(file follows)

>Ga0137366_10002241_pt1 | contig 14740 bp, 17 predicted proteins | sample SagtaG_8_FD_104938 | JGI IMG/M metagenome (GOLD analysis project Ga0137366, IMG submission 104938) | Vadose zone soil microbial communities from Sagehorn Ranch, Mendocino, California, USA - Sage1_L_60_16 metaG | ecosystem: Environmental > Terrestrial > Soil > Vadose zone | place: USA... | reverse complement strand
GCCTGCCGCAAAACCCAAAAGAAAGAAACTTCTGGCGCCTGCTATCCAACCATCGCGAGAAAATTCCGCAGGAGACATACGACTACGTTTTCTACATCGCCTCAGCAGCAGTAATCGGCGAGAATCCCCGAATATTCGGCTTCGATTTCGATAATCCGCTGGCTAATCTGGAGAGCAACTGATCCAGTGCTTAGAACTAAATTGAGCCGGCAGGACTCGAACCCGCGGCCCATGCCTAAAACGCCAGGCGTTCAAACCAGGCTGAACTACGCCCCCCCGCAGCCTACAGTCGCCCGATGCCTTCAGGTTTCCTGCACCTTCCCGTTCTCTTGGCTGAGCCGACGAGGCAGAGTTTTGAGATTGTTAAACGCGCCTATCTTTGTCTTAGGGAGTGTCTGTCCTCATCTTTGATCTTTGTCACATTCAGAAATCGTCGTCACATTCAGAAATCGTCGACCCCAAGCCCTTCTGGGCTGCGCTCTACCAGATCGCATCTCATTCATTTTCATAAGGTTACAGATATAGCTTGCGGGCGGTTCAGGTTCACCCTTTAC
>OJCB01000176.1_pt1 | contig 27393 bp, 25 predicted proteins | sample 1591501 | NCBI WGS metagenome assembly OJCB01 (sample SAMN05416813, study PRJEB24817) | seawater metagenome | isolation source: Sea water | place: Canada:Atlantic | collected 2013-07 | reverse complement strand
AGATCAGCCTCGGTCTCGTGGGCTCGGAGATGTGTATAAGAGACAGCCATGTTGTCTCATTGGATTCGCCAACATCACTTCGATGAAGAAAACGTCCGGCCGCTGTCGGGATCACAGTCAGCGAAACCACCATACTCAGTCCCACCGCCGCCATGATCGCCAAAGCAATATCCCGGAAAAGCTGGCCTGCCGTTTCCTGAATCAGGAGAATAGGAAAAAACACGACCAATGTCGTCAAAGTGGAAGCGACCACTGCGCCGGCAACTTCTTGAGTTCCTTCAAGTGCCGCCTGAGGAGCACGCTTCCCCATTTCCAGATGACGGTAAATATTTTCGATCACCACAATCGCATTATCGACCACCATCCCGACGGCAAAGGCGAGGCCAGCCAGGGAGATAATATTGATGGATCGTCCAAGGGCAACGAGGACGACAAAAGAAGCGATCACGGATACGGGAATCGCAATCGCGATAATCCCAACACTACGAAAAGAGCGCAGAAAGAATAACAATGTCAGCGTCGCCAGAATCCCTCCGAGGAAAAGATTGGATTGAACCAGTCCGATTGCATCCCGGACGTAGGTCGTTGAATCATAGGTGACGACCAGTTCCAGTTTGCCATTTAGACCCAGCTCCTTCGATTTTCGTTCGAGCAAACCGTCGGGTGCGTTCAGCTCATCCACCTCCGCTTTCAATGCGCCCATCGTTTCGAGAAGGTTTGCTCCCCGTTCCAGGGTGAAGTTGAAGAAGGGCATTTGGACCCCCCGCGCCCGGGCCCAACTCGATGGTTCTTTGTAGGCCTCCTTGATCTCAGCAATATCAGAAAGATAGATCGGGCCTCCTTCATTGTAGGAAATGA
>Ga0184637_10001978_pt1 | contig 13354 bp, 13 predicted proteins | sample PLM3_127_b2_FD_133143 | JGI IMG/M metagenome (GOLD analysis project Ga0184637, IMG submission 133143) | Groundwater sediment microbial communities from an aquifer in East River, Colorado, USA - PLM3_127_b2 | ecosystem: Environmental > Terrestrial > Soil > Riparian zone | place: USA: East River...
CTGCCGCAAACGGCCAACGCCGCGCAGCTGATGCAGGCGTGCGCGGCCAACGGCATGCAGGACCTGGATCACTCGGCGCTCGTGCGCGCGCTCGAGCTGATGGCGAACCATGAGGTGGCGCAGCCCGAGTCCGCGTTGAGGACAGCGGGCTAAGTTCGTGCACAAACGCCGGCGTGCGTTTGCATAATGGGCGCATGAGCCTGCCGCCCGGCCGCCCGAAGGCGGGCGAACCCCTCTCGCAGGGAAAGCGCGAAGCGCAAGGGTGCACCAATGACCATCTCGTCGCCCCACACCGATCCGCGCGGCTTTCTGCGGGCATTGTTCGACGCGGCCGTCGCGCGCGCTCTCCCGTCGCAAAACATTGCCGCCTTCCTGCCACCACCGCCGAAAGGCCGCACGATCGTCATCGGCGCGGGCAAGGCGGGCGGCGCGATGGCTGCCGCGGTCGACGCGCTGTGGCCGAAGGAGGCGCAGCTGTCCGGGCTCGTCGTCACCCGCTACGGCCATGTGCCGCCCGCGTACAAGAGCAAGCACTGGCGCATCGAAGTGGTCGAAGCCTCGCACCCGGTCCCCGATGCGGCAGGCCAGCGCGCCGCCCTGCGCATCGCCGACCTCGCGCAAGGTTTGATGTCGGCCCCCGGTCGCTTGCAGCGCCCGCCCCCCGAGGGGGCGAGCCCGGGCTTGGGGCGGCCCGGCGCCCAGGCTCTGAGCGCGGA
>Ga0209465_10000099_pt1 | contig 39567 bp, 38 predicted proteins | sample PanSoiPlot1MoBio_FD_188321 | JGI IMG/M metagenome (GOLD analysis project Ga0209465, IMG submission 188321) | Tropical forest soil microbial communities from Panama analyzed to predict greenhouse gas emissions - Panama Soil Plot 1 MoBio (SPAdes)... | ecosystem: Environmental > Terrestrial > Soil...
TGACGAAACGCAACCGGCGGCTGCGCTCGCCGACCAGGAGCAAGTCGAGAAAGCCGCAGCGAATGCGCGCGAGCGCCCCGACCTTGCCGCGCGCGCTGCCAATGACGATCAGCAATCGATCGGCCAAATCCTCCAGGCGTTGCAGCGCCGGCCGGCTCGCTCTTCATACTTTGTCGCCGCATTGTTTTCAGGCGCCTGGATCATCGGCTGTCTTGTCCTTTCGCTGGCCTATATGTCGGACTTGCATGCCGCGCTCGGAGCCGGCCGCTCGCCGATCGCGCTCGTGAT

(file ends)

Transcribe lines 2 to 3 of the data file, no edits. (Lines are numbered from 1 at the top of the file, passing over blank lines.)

GCCTGCCGCAAAACCCAAAAGAAAGAAACTTCTGGCGCCTGCTATCCAACCATCGCGAGAAAATTCCGCAGGAGACATACGACTACGTTTTCTACATCGCCTCAGCAGCAGTAATCGGCGAGAATCCCCGAATATTCGGCTTCGATTTCGATAATCCGCTGGCTAATCTGGAGAGCAACTGATCCAGTGCTTAGAACTAAATTGAGCCGGCAGGACTCGAACCCGCGGCCCATGCCTAAAACGCCAGGCGTTCAAACCAGGCTGAACTACGCCCCCCCGCAGCCTACAGTCGCCCGATGCCTTCAGGTTTCCTGCACCTTCCCGTTCTCTTGGCTGAGCCGACGAGGCAGAGTTTTGAGATTGTTAAACGCGCCTATCTTTGTCTTAGGGAGTGTCTGTCCTCATCTTTGATCTTTGTCACATTCAGAAATCGTCGTCACATTCAGAAATCGTCGACCCCAAGCCCTTCTGGGCTGCGCTCTACCAGATCGCATCTCATTCATTTTCATAAGGTTACAGATATAGCTTGCGGGCGGTTCAGGTTCACCCTTTAC
>OJCB01000176.1_pt1 | contig 27393 bp, 25 predicted proteins | sample 1591501 | NCBI WGS metagenome assembly OJCB01 (sample SAMN05416813, study PRJEB24817) | seawater metagenome | isolation source: Sea water | place: Canada:Atlantic | collected 2013-07 | reverse complement strand